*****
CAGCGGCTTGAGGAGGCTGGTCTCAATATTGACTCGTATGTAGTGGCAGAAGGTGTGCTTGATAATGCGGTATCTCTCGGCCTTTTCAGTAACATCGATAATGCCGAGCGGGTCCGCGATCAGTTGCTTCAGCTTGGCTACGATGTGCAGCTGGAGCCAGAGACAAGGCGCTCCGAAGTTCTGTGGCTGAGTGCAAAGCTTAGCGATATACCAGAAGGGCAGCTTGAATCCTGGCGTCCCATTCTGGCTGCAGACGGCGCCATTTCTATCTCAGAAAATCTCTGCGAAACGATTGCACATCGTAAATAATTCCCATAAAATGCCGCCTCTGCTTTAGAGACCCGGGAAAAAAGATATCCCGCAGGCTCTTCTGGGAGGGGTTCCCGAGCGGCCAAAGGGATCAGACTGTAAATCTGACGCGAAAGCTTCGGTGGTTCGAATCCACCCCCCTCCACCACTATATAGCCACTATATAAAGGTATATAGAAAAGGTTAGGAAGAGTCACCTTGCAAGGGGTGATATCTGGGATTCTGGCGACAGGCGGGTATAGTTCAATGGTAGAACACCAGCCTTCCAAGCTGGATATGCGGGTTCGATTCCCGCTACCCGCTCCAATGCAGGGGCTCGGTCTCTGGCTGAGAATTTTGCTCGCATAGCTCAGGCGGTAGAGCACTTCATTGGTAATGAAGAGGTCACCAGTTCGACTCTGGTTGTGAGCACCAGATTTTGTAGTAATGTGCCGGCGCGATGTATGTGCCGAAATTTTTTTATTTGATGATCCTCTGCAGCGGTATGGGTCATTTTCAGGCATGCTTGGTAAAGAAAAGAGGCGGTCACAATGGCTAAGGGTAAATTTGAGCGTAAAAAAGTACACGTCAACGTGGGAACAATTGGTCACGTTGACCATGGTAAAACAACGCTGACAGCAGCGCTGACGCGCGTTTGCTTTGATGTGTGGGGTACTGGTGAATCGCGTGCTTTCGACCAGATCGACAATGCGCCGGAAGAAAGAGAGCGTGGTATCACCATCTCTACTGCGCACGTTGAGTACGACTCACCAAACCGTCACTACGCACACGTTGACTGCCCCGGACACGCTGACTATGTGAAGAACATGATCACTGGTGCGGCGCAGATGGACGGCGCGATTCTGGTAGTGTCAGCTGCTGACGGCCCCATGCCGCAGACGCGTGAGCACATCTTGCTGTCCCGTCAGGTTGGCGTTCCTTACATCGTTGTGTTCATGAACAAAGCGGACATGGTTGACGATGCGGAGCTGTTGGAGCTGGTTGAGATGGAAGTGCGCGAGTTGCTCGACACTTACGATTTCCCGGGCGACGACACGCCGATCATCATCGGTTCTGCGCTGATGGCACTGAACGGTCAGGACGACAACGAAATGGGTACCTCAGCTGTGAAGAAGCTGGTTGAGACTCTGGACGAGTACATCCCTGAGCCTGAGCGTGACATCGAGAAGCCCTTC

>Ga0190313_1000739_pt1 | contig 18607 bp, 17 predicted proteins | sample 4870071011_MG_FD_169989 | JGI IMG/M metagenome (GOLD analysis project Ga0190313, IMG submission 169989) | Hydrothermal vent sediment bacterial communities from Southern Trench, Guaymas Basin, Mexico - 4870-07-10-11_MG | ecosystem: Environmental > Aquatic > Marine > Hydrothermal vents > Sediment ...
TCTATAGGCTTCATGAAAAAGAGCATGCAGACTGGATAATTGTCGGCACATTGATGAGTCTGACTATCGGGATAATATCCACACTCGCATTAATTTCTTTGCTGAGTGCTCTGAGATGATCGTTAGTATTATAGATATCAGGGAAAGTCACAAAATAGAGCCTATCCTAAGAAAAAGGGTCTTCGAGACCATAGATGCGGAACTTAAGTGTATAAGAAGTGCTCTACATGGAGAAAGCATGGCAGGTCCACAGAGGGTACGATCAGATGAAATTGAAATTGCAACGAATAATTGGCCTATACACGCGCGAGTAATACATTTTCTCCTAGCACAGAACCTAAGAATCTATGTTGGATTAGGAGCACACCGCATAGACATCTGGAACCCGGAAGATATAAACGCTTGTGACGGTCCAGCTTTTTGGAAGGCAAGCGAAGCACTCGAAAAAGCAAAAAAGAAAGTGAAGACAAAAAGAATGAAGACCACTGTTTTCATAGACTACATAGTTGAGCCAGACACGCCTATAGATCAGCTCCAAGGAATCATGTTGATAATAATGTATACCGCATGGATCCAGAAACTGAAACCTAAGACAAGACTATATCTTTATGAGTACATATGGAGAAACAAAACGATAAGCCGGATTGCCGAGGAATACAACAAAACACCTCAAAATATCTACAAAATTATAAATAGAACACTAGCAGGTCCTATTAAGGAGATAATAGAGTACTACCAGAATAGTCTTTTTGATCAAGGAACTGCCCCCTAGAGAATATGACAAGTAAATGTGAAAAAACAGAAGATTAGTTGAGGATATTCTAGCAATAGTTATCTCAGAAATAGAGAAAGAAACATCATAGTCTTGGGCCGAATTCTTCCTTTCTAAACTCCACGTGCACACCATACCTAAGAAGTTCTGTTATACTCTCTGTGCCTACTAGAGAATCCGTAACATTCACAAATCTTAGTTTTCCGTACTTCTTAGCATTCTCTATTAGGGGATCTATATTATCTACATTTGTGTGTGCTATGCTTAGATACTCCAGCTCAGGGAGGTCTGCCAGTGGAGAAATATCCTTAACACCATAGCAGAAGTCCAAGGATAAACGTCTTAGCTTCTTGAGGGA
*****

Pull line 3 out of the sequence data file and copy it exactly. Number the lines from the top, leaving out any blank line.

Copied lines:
TCTATAGGCTTCATGAAAAAGAGCATGCAGACTGGATAATTGTCGGCACATTGATGAGTCTGACTATCGGGATAATATCCACACTCGCATTAATTTCTTTGCTGAGTGCTCTGAGATGATCGTTAGTATTATAGATATCAGGGAAAGTCACAAAATAGAGCCTATCCTAAGAAAAAGGGTCTTCGAGACCATAGATGCGGAACTTAAGTGTATAAGAAGTGCTCTACATGGAGAAAGCATGGCAGGTCCACAGAGGGTACGATCAGATGAAATTGAAATTGCAACGAATAATTGGCCTATACACGCGCGAGTAATACATTTTCTCCTAGCACAGAACCTAAGAATCTATGTTGGATTAGGAGCACACCGCATAGACATCTGGAACCCGGAAGATATAAACGCTTGTGACGGTCCAGCTTTTTGGAAGGCAAGCGAAGCACTCGAAAAAGCAAAAAAGAAAGTGAAGACAAAAAGAATGAAGACCACTGTTTTCATAGACTACATAGTTGAGCCAGACACGCCTATAGATCAGCTCCAAGGAATCATGTTGATAATAATGTATACCGCATGGATCCAGAAACTGAAACCTAAGACAAGACTATATCTTTATGAGTACATATGGAGAAACAAAACGATAAGCCGGATTGCCGAGGAATACAACAAAACACCTCAAAATATCTACAAAATTATAAATAGAACACTAGCAGGTCCTATTAAGGAGATAATAGAGTACTACCAGAATAGTCTTTTTGATCAAGGAACTGCCCCCTAGAGAATATGACAAGTAAATGTGAAAAAACAGAAGATTAGTTGAGGATATTCTAGCAATAGTTATCTCAGAAATAGAGAAAGAAACATCATAGTCTTGGGCCGAATTCTTCCTTTCTAAACTCCACGTGCACACCATACCTAAGAAGTTCTGTTATACTCTCTGTGCCTACTAGAGAATCCGTAACATTCACAAATCTTAGTTTTCCGTACTTCTTAGCATTCTCTATTAGGGGATCTATATTATCTACATTTGTGTGTGCTATGCTTAGATACTCCAGCTCAGGGAGGTCTGCCAGTGGAGAAATATCCTTAACACCATAGCAGAAGTCCAAGGATAAACGTCTTAGCTTCTTGAGGGA